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Xbox One and PS4 thrust AMD back into black

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AMD reported $1.46 billion in revenue and an operating income of $95 million for the third quarter of 2013, a return to profit which it attributes to its semi-custom chips that power the PlayStation 4 and Xbox One.

AMD also reported operating losses of $29 million and $131 million for Q2 2013 and Q3 2013, respectively. Its reported revenue of $1.46 billion is a year-over-year increase of 26 percent, with a 15 percent sequential increase.

Its Graphics and Visual Solutions (GVS) unit, which is comprised of GPU and semi-custom products, recorded an operating income of $79 million. The revenue increase of 110 percent was "driven largely" by its semi-custom business.

AMD announced its Semi-Custom Business Unit in May, established to work with its customers and "create semi-custom parts and to work with what they want and create what they want."

Through the business unit, PlayStation 4 and Xbox One are supplied with AMD technology. Inside Sony's PlayStation 4 sits an eight-core APU based on AMD's Jaguar APU line, using a combination of x86 and Radeon graphics technology. AMD and Microsoft collaborated to develop a similar semi-custom x86-powered APU for the Xbox One.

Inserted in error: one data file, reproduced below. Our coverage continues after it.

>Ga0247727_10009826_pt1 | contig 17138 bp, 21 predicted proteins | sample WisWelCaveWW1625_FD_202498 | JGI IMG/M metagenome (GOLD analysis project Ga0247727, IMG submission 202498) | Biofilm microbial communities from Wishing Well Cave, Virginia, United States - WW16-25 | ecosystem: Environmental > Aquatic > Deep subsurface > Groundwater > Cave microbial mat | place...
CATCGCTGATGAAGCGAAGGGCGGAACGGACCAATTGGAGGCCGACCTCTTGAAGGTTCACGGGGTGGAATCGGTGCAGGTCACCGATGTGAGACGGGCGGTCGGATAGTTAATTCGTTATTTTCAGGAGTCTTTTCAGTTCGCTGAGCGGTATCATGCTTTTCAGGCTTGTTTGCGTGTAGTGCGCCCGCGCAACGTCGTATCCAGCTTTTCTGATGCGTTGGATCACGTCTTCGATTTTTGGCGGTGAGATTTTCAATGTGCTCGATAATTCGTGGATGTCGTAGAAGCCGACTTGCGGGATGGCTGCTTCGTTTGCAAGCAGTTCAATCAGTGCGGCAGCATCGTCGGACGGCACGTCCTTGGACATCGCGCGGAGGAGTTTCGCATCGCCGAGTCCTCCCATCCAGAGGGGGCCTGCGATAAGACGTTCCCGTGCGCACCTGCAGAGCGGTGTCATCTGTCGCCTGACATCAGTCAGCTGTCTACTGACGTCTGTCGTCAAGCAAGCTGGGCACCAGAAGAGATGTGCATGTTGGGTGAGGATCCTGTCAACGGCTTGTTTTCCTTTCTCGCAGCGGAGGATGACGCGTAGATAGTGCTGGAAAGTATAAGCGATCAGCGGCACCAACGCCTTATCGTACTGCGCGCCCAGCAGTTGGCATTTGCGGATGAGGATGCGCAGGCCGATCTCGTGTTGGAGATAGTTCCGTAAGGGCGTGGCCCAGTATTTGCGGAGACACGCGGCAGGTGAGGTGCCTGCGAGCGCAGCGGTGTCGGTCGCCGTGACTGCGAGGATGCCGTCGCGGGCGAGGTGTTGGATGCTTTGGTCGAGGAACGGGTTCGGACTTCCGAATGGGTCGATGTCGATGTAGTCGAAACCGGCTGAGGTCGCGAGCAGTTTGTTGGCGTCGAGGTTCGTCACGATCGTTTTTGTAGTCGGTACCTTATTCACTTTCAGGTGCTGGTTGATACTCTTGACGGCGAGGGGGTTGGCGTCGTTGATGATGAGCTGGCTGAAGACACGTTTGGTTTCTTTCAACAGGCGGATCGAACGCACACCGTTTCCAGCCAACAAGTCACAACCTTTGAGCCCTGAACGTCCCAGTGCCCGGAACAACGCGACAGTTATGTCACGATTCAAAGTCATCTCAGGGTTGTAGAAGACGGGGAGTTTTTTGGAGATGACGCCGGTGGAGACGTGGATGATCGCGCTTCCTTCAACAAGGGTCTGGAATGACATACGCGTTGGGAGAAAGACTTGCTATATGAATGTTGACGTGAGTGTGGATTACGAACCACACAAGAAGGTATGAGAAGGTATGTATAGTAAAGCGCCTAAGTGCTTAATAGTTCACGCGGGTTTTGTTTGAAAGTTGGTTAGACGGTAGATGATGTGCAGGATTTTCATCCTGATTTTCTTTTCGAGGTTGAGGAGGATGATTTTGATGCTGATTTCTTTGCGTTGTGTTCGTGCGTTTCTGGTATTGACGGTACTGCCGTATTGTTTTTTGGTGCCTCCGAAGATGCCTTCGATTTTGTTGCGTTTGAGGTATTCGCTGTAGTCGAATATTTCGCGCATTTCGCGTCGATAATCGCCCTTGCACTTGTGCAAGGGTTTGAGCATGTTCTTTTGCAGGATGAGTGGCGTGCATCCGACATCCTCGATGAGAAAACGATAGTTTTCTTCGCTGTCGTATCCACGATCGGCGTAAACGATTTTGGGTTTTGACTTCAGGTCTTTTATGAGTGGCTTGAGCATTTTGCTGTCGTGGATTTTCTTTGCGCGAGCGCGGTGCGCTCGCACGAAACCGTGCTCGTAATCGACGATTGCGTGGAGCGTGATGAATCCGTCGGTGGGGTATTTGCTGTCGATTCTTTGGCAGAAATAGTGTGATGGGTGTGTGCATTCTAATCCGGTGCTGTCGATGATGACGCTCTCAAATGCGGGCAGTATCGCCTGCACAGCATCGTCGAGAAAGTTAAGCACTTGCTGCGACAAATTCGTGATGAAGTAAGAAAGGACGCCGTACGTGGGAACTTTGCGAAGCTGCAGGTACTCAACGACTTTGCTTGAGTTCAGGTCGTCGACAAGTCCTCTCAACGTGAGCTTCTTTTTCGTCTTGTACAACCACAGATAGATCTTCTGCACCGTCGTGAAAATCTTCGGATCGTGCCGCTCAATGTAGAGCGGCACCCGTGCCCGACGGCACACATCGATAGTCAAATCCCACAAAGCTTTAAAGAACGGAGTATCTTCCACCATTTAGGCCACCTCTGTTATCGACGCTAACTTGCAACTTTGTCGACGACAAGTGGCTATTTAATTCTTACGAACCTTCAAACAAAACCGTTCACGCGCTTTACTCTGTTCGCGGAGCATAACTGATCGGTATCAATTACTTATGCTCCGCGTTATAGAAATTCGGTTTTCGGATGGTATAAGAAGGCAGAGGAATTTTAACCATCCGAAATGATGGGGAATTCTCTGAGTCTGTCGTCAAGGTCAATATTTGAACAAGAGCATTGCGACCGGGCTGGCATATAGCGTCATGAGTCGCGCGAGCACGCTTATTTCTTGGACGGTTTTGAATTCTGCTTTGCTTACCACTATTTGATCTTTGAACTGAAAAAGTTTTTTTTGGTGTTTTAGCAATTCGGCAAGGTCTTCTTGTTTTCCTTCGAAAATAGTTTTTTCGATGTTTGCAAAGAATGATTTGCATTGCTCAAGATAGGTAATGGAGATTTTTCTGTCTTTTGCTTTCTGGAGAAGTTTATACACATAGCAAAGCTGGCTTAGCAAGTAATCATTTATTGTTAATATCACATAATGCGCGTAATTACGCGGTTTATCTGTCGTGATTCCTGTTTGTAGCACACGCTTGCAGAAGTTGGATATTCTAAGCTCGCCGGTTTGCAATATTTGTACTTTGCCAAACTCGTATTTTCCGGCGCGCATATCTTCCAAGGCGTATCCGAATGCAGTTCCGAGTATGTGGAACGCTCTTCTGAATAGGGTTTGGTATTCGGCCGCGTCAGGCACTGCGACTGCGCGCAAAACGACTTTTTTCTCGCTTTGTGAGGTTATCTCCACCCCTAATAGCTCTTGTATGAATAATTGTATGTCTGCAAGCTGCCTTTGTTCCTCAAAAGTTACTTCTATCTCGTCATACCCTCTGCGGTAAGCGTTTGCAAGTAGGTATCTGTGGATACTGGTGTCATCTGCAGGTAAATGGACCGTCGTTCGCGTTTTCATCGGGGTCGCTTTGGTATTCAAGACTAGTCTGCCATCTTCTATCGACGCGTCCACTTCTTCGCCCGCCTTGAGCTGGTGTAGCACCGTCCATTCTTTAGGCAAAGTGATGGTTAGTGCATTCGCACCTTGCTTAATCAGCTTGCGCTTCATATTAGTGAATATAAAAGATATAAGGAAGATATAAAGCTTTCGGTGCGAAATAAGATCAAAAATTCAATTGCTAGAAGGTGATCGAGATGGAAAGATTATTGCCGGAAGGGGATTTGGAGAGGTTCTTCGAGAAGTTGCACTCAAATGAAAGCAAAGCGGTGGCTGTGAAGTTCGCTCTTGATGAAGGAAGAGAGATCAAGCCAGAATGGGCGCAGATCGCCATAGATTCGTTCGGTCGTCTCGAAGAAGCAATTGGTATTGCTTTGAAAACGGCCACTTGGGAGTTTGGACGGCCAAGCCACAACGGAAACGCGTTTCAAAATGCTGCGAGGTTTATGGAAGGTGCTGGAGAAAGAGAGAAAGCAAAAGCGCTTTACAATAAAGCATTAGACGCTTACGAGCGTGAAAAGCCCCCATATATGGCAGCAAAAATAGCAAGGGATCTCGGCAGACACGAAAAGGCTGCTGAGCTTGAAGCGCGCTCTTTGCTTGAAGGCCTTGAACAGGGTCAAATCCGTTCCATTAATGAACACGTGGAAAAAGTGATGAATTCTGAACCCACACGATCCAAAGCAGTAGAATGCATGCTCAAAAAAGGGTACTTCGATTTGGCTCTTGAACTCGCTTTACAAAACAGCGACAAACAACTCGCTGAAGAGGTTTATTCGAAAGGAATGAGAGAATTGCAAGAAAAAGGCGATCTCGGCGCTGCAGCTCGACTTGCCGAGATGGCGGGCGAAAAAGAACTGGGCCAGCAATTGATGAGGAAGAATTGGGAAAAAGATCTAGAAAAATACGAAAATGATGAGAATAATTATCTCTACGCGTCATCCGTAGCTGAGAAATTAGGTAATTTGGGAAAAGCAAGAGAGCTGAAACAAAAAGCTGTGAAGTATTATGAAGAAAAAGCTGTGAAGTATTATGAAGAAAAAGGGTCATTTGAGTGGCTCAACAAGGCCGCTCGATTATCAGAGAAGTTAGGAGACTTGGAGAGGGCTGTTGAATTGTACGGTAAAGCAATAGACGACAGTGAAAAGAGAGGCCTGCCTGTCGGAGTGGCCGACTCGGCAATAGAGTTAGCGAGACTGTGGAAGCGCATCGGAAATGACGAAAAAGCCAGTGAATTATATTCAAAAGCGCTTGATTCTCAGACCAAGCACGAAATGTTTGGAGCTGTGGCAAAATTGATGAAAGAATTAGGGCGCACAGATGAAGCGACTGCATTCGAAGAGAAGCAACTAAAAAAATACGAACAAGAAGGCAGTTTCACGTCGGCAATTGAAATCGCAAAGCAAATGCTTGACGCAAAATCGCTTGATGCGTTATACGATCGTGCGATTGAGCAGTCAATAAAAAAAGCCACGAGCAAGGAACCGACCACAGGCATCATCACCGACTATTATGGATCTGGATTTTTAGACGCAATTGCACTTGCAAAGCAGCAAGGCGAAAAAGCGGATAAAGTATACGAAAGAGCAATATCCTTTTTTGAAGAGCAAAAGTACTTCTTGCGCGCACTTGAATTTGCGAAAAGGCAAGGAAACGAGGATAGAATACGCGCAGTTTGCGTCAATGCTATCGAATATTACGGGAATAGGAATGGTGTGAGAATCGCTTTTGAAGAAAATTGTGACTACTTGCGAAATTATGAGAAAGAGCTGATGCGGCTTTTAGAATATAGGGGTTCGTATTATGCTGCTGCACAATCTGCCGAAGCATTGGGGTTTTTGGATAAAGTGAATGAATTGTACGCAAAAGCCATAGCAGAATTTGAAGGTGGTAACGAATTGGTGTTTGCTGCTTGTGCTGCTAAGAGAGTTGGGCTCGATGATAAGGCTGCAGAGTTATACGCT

Valve announced late last month that it is "working with multiple partners" to develop hardware running the Linux-based SteamOS. Nvidia was the first partner officially announced, with Valve later confirming that Steam Machines commercially available in 2014 will feature graphics hardware made by AMD, Nvidia and Intel.

AMD also recently revealed Mantle, an API that gives developers low-level access to the native language of AMD's Graphics Core Next architecture, which is supported by its AMD Radeon R7 graphics card.

For more about the company's successfully strategy to have three consoles with cores built with AMD technology, be sure to read our interview with corporate vice president and general manager Matt Skynner.